Many companies dismiss noise in the walls and attic at night to be mice which are also a nocturnal species. We only do a few of these jobs a year so they can be easily confused by even the most senior technicians. Flying Squirrels will generally enter on high points on the house such as ridge vents, attic vents, gable vents and roof soffit intersections. Like the Red Squirrels, they will also store food in the attic. They primarily eat fungi, lichens, buds, berries, nuts and cones.
Raccoons – Procyon Lotor
Raccoons are found throughout Ontario in rural and urban settings. They are very crafty animals with hands like humans which allow them to damage areas on houses to gain entry. Raccoons are unmistakable with their ringed tail and black mask. Raccoons are a nocturnal species so you rarely here them during the day unless there are babies. Babies are born from late March to June with litter sizes ranging from four to six young.
Raccoons can be difficult to remove from your home as they will generally tear new holes as fast as you can seal the old ones. They are commonly found entering attics and crawl spaces, but we also get them in garages and under decks. Raccoons are very opportunistic and take advantage of bird feeders and household garbage in addition to fruit, nuts, rodents and reptiles. Raccoons do not hibernate although they can hunker down for long periods when the weather is bad.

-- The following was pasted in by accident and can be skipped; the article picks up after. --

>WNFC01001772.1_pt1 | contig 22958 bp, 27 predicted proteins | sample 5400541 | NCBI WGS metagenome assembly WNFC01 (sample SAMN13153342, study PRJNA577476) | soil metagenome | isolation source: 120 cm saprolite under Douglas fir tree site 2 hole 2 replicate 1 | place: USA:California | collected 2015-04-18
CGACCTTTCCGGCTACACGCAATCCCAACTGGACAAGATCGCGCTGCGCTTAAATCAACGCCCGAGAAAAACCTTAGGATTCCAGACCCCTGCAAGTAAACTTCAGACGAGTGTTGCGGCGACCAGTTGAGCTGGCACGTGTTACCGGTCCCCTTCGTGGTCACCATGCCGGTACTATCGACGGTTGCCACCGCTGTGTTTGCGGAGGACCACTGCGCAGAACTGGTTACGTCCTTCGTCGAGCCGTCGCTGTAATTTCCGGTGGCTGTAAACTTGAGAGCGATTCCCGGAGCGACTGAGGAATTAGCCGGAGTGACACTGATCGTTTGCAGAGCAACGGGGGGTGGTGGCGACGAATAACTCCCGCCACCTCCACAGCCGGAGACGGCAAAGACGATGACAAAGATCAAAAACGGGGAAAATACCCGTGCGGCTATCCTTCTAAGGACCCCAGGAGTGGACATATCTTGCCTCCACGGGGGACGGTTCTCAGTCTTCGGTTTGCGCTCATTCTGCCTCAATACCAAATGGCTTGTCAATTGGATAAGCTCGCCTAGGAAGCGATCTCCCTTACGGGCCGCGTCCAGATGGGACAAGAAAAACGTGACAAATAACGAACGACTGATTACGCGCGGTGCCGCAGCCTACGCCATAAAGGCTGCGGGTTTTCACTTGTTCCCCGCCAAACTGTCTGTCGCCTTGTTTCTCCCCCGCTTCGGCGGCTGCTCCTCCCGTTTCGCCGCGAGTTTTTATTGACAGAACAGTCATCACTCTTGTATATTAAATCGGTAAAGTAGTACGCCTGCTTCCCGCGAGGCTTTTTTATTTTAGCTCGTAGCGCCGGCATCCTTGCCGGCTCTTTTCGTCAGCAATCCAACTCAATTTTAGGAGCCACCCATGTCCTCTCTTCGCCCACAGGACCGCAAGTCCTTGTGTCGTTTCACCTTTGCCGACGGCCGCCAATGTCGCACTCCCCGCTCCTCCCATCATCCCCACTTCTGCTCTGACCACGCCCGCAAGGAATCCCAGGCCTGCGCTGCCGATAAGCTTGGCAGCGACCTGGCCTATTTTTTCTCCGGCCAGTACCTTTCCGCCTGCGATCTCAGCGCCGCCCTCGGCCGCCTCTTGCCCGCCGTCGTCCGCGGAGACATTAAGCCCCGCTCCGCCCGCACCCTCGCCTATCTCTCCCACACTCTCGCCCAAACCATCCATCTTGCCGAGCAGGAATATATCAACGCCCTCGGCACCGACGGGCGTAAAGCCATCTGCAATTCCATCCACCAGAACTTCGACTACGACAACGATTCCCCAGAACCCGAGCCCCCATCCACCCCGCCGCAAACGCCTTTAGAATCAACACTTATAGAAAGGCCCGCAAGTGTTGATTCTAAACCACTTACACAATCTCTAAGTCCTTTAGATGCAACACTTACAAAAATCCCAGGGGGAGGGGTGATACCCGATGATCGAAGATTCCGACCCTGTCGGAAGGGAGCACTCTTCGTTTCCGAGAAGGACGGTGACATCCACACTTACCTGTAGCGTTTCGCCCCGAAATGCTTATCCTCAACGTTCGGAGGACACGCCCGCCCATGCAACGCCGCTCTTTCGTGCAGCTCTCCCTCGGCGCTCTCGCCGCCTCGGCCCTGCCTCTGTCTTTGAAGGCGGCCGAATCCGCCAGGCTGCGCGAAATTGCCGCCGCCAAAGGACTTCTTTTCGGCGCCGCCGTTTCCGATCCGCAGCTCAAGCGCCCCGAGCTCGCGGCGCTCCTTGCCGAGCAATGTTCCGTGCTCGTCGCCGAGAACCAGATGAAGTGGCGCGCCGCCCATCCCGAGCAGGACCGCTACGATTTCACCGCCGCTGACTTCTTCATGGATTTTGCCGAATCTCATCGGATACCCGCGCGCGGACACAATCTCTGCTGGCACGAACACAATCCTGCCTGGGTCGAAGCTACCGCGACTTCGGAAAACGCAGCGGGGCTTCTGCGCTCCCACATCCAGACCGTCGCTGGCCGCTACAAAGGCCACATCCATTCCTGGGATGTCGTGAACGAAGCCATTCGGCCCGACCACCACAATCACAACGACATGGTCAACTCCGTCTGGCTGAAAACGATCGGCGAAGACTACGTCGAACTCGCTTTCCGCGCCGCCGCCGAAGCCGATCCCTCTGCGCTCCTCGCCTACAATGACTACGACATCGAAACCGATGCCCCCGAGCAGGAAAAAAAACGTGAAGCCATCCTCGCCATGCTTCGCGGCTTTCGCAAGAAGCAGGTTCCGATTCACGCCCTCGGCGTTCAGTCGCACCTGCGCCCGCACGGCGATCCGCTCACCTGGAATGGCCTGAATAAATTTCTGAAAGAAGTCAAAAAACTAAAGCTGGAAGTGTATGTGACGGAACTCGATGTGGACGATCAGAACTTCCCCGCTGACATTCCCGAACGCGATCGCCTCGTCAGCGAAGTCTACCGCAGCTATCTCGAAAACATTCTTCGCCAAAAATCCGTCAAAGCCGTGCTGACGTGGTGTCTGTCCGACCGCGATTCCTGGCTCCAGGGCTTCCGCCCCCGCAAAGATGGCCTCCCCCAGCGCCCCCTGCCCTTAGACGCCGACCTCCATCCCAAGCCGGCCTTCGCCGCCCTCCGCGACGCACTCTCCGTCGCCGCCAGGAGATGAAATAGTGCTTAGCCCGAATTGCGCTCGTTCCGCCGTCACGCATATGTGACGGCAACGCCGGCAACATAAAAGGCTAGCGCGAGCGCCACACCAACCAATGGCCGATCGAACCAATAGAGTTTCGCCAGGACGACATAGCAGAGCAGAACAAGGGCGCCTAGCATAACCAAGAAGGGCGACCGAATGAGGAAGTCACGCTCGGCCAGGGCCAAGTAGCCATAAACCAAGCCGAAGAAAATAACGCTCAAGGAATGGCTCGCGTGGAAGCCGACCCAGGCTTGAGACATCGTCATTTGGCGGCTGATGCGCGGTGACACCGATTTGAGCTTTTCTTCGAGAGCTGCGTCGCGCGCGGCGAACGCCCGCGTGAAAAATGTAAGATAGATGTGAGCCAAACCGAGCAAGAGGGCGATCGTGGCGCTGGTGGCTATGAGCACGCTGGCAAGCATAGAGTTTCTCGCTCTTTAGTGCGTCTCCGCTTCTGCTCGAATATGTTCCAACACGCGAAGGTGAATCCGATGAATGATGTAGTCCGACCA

Big Brown Bats and Little Brown Bats – Eptesicus Fuscus and Myotis Lucifugus
Both species of Brown Bats are commonly found in attics and chimneys. Bats take advantage of pre-existing holes on the house to gain entry. They only require a dime in width sized hole to get in which is why it is so important to seal up the entire house. Bats are a common carrier of rabies so they should not be handled by home owners in order to avoid infection. Bat droppings are also a concern if they start to accumulate in the attic as they harbour many diseases which can be harmful to humans and pets. Bats are true hibernators and often move from the attic down into wall voids in order to regulate their body temperature for hibernation. On warm days during the winter the wall voids may heat up and cause the bats to come out of hibernation and start moving around. Occasionally they will accidently find their way into the living space when this happens.